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From a beloved master of crime fiction, The Turquoise Lament is one of many classic novels featuring Travis McGee, the hard-boiled detective who lives on a houseboat.
Funny thing about favors. Sometimes they come back to haunt you. And Travis McGee owes his friend a big one for saving his life once upon a time. Now the friend’s daughter, Linda “Pidge” Lewellen, needs help five time zones away in Hawaii before she sails off into the deep blue with a cold-blooded killer: her husband.
“The Travis McGee novels are among the finest works of fiction ever penned by an American author.”—Jonathan Kellerman
When treasure hunter Ted Lewellen saved his life in a bar fight, McGee could never have thought he’d end up paying his rescuer back in such a way. But years later he finds himself headed to Hawaii at Ted’s request to find out whether Pidge’s husband really is trying to kill her, or if she’s just losing her mind.
Of course, once McGee arrives he can’t help but give in to his baser instincts, and as his affair with Pidge gets underway, he can’t find a single thing wrong. McGee chalks up Pidge’s paranoia to simple anxiety, gives her a pep talk, and leaves for home blissfully happy. It’s not until he’s back in Lauderdale that he realizes he may have overlooked a clue or two. And Pidge might be in very serious danger.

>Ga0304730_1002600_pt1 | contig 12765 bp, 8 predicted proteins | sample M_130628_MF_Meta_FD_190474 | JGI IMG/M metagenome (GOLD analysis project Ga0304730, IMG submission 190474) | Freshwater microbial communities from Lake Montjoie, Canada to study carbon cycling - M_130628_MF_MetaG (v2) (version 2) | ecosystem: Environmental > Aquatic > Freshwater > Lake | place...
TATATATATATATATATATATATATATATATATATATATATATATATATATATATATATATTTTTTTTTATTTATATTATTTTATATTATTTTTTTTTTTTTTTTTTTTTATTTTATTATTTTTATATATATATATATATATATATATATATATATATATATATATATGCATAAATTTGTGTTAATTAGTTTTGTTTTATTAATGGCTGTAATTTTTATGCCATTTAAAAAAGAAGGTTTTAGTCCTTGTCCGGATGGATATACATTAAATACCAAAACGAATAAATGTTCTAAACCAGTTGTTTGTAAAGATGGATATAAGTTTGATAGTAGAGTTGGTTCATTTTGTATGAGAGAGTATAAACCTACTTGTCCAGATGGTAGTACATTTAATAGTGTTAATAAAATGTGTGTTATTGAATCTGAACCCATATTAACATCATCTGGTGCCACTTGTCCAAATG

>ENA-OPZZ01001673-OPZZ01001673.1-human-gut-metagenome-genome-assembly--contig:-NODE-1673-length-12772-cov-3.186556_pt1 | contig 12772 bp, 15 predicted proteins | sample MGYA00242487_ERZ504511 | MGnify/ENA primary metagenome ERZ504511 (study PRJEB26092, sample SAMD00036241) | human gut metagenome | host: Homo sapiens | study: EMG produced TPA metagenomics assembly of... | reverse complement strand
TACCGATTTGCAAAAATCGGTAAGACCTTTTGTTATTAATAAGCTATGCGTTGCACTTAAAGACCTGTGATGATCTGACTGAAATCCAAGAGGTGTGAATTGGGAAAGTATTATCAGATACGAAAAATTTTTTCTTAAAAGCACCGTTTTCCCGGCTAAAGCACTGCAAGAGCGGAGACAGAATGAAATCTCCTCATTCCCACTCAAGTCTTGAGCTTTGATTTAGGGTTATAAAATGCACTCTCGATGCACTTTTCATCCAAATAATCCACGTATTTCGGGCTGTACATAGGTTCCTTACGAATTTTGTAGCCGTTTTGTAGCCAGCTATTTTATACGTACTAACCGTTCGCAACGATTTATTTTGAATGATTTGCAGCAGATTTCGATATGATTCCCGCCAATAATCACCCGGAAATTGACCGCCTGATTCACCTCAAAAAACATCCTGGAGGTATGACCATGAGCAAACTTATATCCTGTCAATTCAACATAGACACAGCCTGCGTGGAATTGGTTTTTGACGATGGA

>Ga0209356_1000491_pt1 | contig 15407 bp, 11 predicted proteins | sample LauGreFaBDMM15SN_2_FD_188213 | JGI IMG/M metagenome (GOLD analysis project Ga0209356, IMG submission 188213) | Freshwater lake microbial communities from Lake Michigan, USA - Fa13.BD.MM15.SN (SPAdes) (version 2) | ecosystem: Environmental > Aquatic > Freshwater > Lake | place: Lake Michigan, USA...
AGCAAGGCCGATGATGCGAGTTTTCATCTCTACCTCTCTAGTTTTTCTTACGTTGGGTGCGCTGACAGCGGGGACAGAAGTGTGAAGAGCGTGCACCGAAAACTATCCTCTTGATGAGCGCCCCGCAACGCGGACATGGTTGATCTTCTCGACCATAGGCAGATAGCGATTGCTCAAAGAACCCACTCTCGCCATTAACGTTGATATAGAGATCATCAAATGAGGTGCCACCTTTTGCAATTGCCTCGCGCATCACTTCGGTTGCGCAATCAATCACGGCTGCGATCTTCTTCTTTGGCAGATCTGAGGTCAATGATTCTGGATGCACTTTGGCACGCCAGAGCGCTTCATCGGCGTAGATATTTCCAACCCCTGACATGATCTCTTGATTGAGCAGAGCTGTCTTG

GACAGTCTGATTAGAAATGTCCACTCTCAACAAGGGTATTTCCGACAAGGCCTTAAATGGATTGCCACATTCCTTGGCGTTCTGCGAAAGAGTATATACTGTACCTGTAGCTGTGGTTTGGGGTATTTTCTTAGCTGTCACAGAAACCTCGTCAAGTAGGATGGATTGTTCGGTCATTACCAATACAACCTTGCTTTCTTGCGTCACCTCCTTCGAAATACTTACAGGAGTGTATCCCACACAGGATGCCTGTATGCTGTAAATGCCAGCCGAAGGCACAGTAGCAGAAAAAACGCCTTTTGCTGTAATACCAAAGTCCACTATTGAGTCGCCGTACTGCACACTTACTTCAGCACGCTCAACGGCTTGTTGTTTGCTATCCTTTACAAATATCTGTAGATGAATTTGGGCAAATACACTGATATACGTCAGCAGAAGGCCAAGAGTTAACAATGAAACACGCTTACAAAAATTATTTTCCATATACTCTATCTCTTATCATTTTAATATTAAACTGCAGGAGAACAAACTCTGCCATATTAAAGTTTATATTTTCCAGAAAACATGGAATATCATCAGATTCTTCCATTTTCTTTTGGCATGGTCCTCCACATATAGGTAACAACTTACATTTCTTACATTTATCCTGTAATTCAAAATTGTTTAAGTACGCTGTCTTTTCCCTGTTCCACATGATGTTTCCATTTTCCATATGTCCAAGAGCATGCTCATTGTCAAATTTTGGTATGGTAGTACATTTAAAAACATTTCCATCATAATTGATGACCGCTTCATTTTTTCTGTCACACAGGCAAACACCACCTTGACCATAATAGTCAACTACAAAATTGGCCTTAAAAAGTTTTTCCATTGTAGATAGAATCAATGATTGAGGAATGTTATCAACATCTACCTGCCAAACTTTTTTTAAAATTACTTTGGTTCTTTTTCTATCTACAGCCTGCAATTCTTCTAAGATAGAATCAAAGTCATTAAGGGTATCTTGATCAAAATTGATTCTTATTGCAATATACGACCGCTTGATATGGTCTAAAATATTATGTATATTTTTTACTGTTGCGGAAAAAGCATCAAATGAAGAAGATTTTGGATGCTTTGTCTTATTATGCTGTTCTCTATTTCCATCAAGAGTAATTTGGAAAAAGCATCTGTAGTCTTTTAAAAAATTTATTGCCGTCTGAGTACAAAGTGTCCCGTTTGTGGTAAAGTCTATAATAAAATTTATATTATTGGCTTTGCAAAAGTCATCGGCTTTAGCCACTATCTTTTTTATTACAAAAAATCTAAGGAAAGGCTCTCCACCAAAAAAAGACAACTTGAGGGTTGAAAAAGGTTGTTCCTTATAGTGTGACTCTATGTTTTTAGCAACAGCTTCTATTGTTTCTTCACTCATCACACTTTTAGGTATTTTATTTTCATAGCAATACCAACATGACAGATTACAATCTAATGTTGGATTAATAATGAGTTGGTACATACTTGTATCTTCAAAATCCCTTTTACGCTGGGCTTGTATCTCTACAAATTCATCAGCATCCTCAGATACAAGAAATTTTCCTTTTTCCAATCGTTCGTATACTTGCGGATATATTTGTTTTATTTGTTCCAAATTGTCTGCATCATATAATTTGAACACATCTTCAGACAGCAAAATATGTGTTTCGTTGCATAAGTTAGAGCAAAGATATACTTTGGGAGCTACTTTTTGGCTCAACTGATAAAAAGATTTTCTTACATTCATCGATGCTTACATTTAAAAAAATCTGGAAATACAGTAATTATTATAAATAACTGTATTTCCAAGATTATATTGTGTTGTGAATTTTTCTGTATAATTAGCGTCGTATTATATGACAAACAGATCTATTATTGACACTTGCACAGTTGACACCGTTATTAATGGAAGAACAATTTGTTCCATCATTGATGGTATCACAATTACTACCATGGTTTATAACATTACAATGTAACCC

Features a new Introduction by Lee Child
About the Author
John D. MacDonald was an American novelist and short-story writer. His works include the Travis McGee series and the novel The Executioners, which was adapted into the film Cape Fear. In 1962 MacDonald was named a Grand Master of the Mystery Writers of America; in 1980, he won a National Book Award. In print he delighted in smashing the bad guys, deflating the pompous, and exposing the venal. In life, he was a truly empathetic man; his friends, family, and colleagues found him to be loyal, generous, and practical. In business, he was fastidiously ethical. About being a writer, he once expressed with gleeful astonishment, “They pay me to do this! They don’t realize, I would pay them.” He spent the later part of his life in Florida with his wife and son. He died in 1986.
Date of Birth:July 24, 1916
Date of Death:December 28, 1986
Place of Birth:Sharon, PA
Place of Death:Milwaukee, WI
Education:Syracuse University 1938; M.B. A. Harvard University, 1939
Read an Excerpt
The place Pidge had borrowed was a studio apartment on the eleventh floor of the Kaiulani Towers on Hobron Lane, about a hundred yards to the left off Ala Moana Boulevard on the way toward downtown Honolulu.
Riding in from the airport, I had found out why taxis cost so much in Hawaii. When you want to know something, ask. “What happens,” the driver said, “the companies bid for exclusive. Like the Ala Moana Shopping Center. I could drop you there, but I can’t pick up from there. You pay so much for exclusive, see; it’s got to be passed on to the customer. Your first time here?”
“No. But I’m no regular visitor.”
“Everything costs an ass and a half, sport, and it keeps going right on up.”
It does, indeed it does, sport.